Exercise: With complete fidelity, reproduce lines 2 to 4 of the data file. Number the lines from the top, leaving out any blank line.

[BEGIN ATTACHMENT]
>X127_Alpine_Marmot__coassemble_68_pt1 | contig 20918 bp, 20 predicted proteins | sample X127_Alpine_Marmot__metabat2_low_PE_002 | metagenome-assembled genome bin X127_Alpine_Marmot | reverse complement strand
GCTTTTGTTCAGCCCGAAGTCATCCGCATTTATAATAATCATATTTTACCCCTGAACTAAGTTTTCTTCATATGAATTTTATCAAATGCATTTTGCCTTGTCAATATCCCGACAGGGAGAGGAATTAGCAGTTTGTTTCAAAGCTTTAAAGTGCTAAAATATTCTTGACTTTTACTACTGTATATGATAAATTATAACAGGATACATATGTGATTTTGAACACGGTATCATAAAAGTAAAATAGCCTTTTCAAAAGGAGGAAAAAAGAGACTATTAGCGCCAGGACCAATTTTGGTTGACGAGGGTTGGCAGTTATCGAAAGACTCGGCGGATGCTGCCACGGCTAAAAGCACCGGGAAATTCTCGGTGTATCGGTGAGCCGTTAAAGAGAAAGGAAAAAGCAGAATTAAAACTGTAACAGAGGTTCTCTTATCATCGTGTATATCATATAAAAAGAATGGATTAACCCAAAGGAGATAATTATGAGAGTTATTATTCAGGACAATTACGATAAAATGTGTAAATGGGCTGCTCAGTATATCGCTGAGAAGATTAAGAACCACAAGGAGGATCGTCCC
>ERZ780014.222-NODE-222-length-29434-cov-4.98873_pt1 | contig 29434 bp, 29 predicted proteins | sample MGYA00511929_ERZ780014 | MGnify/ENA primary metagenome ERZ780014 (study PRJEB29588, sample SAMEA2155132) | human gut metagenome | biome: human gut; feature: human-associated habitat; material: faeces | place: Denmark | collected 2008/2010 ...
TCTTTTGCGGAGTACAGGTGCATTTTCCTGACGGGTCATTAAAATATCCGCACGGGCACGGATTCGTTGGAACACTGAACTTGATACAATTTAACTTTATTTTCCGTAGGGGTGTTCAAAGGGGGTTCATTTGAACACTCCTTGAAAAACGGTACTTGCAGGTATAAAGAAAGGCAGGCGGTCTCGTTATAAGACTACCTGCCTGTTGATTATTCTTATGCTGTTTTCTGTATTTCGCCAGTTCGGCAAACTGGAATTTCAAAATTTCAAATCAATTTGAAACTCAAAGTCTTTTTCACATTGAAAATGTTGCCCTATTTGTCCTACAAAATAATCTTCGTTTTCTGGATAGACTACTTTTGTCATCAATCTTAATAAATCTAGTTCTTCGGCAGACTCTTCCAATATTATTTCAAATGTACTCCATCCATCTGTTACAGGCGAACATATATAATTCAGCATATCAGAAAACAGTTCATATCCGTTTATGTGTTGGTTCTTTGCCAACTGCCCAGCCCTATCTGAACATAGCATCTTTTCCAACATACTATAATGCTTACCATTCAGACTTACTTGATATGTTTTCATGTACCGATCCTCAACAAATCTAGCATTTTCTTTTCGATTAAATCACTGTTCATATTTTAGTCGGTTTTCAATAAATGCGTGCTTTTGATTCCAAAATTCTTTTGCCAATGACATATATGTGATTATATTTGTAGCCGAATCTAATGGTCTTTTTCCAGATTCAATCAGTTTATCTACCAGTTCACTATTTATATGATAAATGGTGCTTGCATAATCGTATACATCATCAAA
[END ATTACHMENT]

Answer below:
GCTTTTGTTCAGCCCGAAGTCATCCGCATTTATAATAATCATATTTTACCCCTGAACTAAGTTTTCTTCATATGAATTTTATCAAATGCATTTTGCCTTGTCAATATCCCGACAGGGAGAGGAATTAGCAGTTTGTTTCAAAGCTTTAAAGTGCTAAAATATTCTTGACTTTTACTACTGTATATGATAAATTATAACAGGATACATATGTGATTTTGAACACGGTATCATAAAAGTAAAATAGCCTTTTCAAAAGGAGGAAAAAAGAGACTATTAGCGCCAGGACCAATTTTGGTTGACGAGGGTTGGCAGTTATCGAAAGACTCGGCGGATGCTGCCACGGCTAAAAGCACCGGGAAATTCTCGGTGTATCGGTGAGCCGTTAAAGAGAAAGGAAAAAGCAGAATTAAAACTGTAACAGAGGTTCTCTTATCATCGTGTATATCATATAAAAAGAATGGATTAACCCAAAGGAGATAATTATGAGAGTTATTATTCAGGACAATTACGATAAAATGTGTAAATGGGCTGCTCAGTATATCGCTGAGAAGATTAAGAACCACAAGGAGGATCGTCCC
>ERZ780014.222-NODE-222-length-29434-cov-4.98873_pt1 | contig 29434 bp, 29 predicted proteins | sample MGYA00511929_ERZ780014 | MGnify/ENA primary metagenome ERZ780014 (study PRJEB29588, sample SAMEA2155132) | human gut metagenome | biome: human gut; feature: human-associated habitat; material: faeces | place: Denmark | collected 2008/2010 ...
TCTTTTGCGGAGTACAGGTGCATTTTCCTGACGGGTCATTAAAATATCCGCACGGGCACGGATTCGTTGGAACACTGAACTTGATACAATTTAACTTTATTTTCCGTAGGGGTGTTCAAAGGGGGTTCATTTGAACACTCCTTGAAAAACGGTACTTGCAGGTATAAAGAAAGGCAGGCGGTCTCGTTATAAGACTACCTGCCTGTTGATTATTCTTATGCTGTTTTCTGTATTTCGCCAGTTCGGCAAACTGGAATTTCAAAATTTCAAATCAATTTGAAACTCAAAGTCTTTTTCACATTGAAAATGTTGCCCTATTTGTCCTACAAAATAATCTTCGTTTTCTGGATAGACTACTTTTGTCATCAATCTTAATAAATCTAGTTCTTCGGCAGACTCTTCCAATATTATTTCAAATGTACTCCATCCATCTGTTACAGGCGAACATATATAATTCAGCATATCAGAAAACAGTTCATATCCGTTTATGTGTTGGTTCTTTGCCAACTGCCCAGCCCTATCTGAACATAGCATCTTTTCCAACATACTATAATGCTTACCATTCAGACTTACTTGATATGTTTTCATGTACCGATCCTCAACAAATCTAGCATTTTCTTTTCGATTAAATCACTGTTCATATTTTAGTCGGTTTTCAATAAATGCGTGCTTTTGATTCCAAAATTCTTTTGCCAATGACATATATGTGATTATATTTGTAGCCGAATCTAATGGTCTTTTTCCAGATTCAATCAGTTTATCTACCAGTTCACTATTTATATGATAAATGGTGCTTGCATAATCGTATACATCATCAAA